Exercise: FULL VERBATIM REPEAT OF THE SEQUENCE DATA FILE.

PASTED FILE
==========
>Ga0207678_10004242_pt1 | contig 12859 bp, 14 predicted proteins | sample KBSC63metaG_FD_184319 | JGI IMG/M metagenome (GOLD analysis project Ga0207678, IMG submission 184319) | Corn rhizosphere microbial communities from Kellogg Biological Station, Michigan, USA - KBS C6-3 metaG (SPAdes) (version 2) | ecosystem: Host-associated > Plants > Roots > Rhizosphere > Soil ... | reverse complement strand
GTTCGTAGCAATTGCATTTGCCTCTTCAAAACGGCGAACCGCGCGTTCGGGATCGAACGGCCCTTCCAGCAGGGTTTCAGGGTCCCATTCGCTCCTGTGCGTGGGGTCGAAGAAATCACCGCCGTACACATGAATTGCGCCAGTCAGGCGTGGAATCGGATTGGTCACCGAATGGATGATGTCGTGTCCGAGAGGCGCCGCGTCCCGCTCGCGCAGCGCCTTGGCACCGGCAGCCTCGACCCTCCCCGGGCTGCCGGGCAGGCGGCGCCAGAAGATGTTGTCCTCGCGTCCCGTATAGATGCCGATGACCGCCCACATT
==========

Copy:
>Ga0207678_10004242_pt1 | contig 12859 bp, 14 predicted proteins | sample KBSC63metaG_FD_184319 | JGI IMG/M metagenome (GOLD analysis project Ga0207678, IMG submission 184319) | Corn rhizosphere microbial communities from Kellogg Biological Station, Michigan, USA - KBS C6-3 metaG (SPAdes) (version 2) | ecosystem: Host-associated > Plants > Roots > Rhizosphere > Soil ... | reverse complement strand
GTTCGTAGCAATTGCATTTGCCTCTTCAAAACGGCGAACCGCGCGTTCGGGATCGAACGGCCCTTCCAGCAGGGTTTCAGGGTCCCATTCGCTCCTGTGCGTGGGGTCGAAGAAATCACCGCCGTACACATGAATTGCGCCAGTCAGGCGTGGAATCGGATTGGTCACCGAATGGATGATGTCGTGTCCGAGAGGCGCCGCGTCCCGCTCGCGCAGCGCCTTGGCACCGGCAGCCTCGACCCTCCCCGGGCTGCCGGGCAGGCGGCGCCAGAAGATGTTGTCCTCGCGTCCCGTATAGATGCCGATGACCGCCCACATT